The Parlance of Pilots

Interesting, indeed. And I’m sure there are other applications.
From “The Parlance of Pilots,” by Mark Vanhoenacker, a British Airways senior first officer, for Aeon online, June 9: Imagine a plane that flies from London to Bangkok. The pilots speak first to British air-traffic controllers but, just a few minutes after takeoff, the British controllers hand them over to Belgian or Dutch ones, who soon pass them to German controllers, and then to Czech, to Hungarian, to Romanian, to Turkish, to Iranian ones, and so on.

In flight, pilots are listening not just to controllers, but also to other pilots—Thai pilots returning from Paris, Russian pilots on their way to the Maldives, and pretty much every other conceivable combination of origin, destination, flag and crew nationality. The whole world is in the sky.

It’s hard to imagine a system more in need of a common language. And that language is English (or Englishderived Aeroese). When a Venezuelan pilot speaks to a New York air-traffic controller, or when a pilot from Brooklyn speaks to a controller in Caracas, they speak in English. It’s something to marvel at, the first time you fly to Tokyo, say, and you hear an exchange between a Japanese pilot and a Japanese air-traffic controller, both speaking carefully in Japanese-accented English. It’s standardisation and globalisation by force of bare necessity, by force of speed. . . .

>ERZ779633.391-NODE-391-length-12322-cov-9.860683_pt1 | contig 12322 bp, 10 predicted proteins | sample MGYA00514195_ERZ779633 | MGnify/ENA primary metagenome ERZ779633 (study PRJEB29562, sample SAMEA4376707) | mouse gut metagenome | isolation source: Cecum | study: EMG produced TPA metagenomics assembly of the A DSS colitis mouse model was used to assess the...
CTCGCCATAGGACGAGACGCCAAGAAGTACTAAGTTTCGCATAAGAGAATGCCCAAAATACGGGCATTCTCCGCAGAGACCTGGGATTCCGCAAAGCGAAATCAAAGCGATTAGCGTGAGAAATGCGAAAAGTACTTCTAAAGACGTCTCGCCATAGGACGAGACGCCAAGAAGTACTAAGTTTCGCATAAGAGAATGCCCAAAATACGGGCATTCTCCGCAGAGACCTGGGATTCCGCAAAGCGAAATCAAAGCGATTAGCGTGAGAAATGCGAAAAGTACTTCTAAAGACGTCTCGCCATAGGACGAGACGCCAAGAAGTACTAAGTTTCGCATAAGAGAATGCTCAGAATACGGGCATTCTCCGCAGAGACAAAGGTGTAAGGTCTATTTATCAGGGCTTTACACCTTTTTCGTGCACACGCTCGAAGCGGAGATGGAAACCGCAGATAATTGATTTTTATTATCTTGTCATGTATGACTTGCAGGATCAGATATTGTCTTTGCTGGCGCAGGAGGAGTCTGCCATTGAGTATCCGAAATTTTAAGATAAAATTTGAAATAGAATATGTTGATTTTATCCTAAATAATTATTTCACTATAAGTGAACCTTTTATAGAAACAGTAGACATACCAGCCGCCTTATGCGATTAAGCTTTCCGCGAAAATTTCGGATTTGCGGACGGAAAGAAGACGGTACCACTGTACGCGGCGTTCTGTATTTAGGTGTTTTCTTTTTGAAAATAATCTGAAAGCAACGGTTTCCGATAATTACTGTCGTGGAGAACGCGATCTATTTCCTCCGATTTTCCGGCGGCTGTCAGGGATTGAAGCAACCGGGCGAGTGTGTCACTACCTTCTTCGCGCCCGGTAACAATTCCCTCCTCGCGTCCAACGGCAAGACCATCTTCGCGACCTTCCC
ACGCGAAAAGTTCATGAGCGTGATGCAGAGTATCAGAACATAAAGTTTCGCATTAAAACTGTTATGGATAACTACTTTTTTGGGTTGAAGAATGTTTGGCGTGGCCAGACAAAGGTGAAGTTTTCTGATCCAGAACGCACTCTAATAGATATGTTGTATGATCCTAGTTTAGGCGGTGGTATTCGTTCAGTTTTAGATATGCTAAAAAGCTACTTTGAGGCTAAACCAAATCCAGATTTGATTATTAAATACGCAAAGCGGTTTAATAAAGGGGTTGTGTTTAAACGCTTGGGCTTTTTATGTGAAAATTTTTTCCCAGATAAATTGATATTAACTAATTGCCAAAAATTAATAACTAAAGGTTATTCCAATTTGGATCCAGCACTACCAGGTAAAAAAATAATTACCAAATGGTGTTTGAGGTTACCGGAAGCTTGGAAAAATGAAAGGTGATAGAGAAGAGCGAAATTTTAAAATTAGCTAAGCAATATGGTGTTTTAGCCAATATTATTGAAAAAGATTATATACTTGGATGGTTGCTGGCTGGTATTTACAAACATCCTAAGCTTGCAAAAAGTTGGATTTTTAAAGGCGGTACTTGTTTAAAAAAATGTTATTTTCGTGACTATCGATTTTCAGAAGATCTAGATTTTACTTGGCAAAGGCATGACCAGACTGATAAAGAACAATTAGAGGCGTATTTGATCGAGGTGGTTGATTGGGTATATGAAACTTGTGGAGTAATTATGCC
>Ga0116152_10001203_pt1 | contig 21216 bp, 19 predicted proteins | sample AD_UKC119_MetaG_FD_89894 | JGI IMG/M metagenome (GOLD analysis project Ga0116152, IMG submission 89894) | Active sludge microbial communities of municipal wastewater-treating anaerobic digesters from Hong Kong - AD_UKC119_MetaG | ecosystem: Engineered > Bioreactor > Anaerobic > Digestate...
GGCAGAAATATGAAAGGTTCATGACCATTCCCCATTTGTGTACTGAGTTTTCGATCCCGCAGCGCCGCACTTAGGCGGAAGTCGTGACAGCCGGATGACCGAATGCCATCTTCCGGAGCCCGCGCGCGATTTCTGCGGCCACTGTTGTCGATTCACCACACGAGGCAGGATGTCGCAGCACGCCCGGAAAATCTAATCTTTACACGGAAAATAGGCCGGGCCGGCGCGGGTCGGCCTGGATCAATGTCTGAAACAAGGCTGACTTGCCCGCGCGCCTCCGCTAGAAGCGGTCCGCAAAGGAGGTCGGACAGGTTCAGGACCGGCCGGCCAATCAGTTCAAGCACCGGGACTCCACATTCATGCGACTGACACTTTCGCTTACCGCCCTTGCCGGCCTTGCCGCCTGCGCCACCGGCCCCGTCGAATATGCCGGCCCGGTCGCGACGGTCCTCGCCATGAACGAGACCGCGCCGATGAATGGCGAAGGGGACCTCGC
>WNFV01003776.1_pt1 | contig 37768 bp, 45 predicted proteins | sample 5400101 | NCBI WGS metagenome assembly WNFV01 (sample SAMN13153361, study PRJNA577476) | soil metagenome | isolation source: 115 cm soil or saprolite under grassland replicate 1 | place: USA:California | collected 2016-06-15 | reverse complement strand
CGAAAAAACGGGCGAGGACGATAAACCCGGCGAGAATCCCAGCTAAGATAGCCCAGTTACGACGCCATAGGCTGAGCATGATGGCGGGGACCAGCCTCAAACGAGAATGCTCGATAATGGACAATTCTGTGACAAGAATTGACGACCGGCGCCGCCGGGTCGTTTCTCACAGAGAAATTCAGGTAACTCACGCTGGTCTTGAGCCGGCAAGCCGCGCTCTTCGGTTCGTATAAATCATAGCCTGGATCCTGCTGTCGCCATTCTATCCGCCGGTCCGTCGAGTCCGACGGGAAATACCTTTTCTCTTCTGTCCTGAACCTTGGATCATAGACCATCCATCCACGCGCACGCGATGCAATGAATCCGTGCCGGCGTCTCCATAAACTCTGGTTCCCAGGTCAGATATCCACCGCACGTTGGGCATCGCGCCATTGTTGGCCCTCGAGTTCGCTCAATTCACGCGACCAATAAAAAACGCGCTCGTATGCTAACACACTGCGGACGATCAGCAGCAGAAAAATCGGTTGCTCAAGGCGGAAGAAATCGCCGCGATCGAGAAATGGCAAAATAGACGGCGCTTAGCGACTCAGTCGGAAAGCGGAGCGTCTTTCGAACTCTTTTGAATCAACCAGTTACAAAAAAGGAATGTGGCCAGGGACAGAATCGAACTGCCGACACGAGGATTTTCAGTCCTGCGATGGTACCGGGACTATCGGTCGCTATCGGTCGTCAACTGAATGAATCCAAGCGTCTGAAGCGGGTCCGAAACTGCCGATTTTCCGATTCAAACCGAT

When planes speak, they speak English, and more often than not with a male voice: ‘TRAFFIC, TRAFFIC’, to call our attention to another airplane; ‘ONE HUNDRED’, among other heights, as we come in to land; ‘MONITOR RADAR DISPLAY’ in certain weather conditions.

My favourite airplane vocalisation is the ‘DECIDE’ call, which I first heard on that 747 flight from Tokyo to London, when I was a wide-eyed and wide-eared guest in the cockpit. The ‘DECIDE’ call comes in a female, English-accented voice (on the 747s that I fly) that we hear as we reach the altitude or height at which we must either have sight of the runway environment or break off the approach. ‘DECIDE’, the plane implores, a decision- making tool that I’ve occasionally wondered about turning into an app to be deployed in meeting rooms in the corporate world or academia. Career counsellors might like it too—it certainly worked for me.


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